Other panelists at the forum weighed in on the outlook for diplomacy with North Korea.
Despite its show of military strength at a parade in January and remarks from leader Kim Jong Un prioritizing the country's nuclear weapons development, North Korea is angling toward restarting negotiations with the United States, said Hong Min, research fellow at the North Korean Research Division of the Korea Institute for National Unification.
"The nuclear weapons advancements declaration that North Korea made should not be read as a provocation but more of a strategic move," Hong said. "They want to have a dialogue with the U.S. and they want to forge a new relationship."
Many observers have been wondering whether North Korea will make any provocative gestures as a way of sending a message to the Biden administration, but Hong said that's unlikely.
"There is very little possibility of provocation by North Korea in the near future," he said. "COVID-19 is affecting the provocation capacity of North Korea. They are suffering from an economic downturn because of the pandemic and they are doing a lot of preventive measures."
North Korea, which claims that it has no cases of COVID-19, closed its borders in January 2020, severely curtailing economic activity with its main trading partner, China.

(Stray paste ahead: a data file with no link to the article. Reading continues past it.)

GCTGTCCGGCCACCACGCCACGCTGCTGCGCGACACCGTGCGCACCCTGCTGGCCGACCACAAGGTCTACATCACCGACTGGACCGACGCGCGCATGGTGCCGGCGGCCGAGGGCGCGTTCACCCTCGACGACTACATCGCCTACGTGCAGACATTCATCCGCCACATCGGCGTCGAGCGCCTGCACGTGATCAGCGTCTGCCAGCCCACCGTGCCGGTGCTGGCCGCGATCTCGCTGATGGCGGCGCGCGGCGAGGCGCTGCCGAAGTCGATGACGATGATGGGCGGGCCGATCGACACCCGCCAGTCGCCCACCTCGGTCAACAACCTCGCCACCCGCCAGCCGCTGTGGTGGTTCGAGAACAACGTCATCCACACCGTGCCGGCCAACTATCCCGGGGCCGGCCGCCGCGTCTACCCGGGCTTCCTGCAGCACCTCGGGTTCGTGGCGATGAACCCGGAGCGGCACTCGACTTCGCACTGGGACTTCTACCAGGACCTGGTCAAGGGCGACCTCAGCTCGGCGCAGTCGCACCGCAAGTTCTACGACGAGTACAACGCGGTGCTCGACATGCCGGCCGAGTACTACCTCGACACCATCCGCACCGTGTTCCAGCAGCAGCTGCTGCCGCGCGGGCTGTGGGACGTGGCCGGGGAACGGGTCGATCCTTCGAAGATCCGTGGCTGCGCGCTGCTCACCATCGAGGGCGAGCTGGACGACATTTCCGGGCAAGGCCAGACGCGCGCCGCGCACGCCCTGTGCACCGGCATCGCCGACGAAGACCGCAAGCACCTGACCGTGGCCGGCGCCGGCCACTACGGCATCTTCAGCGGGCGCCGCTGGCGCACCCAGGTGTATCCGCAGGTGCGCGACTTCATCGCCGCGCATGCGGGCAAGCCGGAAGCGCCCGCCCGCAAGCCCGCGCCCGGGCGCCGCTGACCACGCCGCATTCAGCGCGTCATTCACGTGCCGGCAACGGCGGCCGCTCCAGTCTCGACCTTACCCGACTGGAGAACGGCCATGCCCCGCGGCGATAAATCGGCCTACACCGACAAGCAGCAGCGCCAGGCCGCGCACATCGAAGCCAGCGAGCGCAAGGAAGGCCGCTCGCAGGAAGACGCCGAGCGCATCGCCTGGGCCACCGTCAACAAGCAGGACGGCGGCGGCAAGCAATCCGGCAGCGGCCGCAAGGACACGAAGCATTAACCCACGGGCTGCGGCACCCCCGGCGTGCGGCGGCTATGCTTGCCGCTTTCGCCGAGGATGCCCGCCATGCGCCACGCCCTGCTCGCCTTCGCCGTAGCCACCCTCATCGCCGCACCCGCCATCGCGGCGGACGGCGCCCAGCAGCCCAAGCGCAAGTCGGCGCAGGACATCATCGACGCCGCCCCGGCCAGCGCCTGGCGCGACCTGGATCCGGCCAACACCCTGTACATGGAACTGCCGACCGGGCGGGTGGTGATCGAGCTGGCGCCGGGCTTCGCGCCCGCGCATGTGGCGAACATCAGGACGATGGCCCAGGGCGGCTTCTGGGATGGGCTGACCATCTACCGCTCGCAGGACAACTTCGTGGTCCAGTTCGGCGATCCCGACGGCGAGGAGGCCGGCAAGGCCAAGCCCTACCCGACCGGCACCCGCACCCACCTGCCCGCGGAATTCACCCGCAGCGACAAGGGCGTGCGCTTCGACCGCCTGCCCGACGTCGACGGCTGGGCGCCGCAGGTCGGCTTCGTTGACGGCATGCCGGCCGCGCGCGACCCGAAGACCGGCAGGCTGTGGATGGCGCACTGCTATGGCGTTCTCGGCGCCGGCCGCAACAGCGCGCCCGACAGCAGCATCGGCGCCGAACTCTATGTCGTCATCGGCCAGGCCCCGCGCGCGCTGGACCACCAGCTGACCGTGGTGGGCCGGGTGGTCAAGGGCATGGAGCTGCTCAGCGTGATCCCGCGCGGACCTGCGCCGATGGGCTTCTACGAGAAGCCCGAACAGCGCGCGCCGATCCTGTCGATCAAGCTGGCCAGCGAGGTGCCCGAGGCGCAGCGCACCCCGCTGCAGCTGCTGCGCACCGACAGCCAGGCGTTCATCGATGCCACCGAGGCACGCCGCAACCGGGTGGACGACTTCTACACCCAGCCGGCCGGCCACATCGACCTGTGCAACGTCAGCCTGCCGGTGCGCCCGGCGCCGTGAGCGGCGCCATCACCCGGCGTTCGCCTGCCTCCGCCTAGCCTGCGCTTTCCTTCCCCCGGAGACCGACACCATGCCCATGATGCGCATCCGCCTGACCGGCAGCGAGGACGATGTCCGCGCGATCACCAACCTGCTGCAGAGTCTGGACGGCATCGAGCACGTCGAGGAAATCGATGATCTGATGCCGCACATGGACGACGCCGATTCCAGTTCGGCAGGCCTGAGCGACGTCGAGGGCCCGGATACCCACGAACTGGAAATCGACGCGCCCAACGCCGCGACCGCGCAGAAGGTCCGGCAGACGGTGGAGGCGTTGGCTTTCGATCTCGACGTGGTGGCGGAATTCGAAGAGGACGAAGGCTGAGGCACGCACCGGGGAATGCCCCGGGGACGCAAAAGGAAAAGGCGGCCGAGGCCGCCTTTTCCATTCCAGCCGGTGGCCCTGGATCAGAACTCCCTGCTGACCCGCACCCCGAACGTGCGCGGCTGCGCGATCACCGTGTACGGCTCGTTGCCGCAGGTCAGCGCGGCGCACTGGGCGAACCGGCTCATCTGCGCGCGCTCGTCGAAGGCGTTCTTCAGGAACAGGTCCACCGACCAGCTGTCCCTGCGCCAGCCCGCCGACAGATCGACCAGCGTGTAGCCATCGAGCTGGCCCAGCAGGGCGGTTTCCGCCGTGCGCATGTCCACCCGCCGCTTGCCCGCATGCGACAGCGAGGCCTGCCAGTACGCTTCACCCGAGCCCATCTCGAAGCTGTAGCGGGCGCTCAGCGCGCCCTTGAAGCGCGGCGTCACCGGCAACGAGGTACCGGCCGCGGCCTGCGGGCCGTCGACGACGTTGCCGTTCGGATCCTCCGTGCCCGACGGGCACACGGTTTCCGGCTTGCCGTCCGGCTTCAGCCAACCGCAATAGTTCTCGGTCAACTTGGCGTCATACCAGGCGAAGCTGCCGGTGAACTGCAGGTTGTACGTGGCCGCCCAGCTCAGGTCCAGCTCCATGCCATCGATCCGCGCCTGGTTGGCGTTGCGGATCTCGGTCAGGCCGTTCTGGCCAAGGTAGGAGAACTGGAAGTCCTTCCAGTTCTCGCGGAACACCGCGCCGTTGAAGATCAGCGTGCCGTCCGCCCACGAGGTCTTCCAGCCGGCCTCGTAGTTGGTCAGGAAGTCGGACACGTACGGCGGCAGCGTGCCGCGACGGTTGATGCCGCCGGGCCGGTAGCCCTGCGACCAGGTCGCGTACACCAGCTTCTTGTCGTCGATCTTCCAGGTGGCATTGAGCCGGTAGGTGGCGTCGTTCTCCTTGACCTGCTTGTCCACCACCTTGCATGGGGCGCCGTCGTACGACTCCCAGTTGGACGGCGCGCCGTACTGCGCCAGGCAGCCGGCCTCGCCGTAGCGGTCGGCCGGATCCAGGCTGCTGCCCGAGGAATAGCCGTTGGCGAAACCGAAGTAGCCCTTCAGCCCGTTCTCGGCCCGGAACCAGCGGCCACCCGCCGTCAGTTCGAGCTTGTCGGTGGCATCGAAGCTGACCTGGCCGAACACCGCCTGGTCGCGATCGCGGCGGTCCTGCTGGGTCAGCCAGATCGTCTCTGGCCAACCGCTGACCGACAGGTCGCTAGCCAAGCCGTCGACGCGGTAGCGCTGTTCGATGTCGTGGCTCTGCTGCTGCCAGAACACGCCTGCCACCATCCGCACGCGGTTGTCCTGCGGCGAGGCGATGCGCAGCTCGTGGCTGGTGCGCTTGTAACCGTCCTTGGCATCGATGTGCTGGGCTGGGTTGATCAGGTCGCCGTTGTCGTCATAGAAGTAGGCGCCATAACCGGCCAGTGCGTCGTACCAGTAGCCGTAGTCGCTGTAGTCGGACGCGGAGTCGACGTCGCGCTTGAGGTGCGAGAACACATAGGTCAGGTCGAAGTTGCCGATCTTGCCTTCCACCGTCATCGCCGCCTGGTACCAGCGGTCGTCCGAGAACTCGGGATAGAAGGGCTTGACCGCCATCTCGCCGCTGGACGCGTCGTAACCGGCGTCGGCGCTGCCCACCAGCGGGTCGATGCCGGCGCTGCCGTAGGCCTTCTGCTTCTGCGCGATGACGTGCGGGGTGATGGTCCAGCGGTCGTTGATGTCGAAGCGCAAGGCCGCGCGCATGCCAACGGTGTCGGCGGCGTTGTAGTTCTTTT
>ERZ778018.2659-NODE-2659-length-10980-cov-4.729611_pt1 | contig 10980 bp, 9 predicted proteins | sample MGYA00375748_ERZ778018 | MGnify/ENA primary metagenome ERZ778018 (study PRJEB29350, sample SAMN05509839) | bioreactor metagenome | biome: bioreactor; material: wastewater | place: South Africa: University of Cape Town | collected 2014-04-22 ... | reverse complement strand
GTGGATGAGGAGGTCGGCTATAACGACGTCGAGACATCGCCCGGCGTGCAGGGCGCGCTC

Jenny Town, deputy director of 38 North, a North Korea-focused website, cautioned that the Biden administration is going to have to demonstrate a willingness to take a new approach in negotiations after a February 2018 summit in Hanoi, Vietnam, with former President Donald Trump failed to produce an agreement.
"The North Koreans have noted now on several occasions since the failure of the Hanoi summit that they have a declining belief that the nature of U.S.-[North Korea] relations can actually change," she said. "After a lot of talk and a number of commitments, there were few actions and very few results that provided tangible benefits for the North Korean side that they could then use to justify continuing down that course."
Town added that the Biden administration should work to engage with North Korea sooner rather than later as the nuclear-armed state is showing no signs of slowing down its weapons development.
"The biggest challenge that the Biden administration faces is understanding that settling for the status quo means that North Korea's capabilities continue to grow unabated," she said."[North Korea] is not simply waiting to see what happens or if a deal can be reached. They will continue to advance their programs, until agreements are actually signed."
Knapper said the Biden team was keeping all options open in its policy toward North Korea and is reviewing the approaches of previous administrations.
"Everything on the table," he said. "North Korea is a tremendous challenge that has stumped many administrations, both Democratic and Republican, and so we're going to be looking at how we've handled things in the past -- what's worked, what hasn't and take it from there."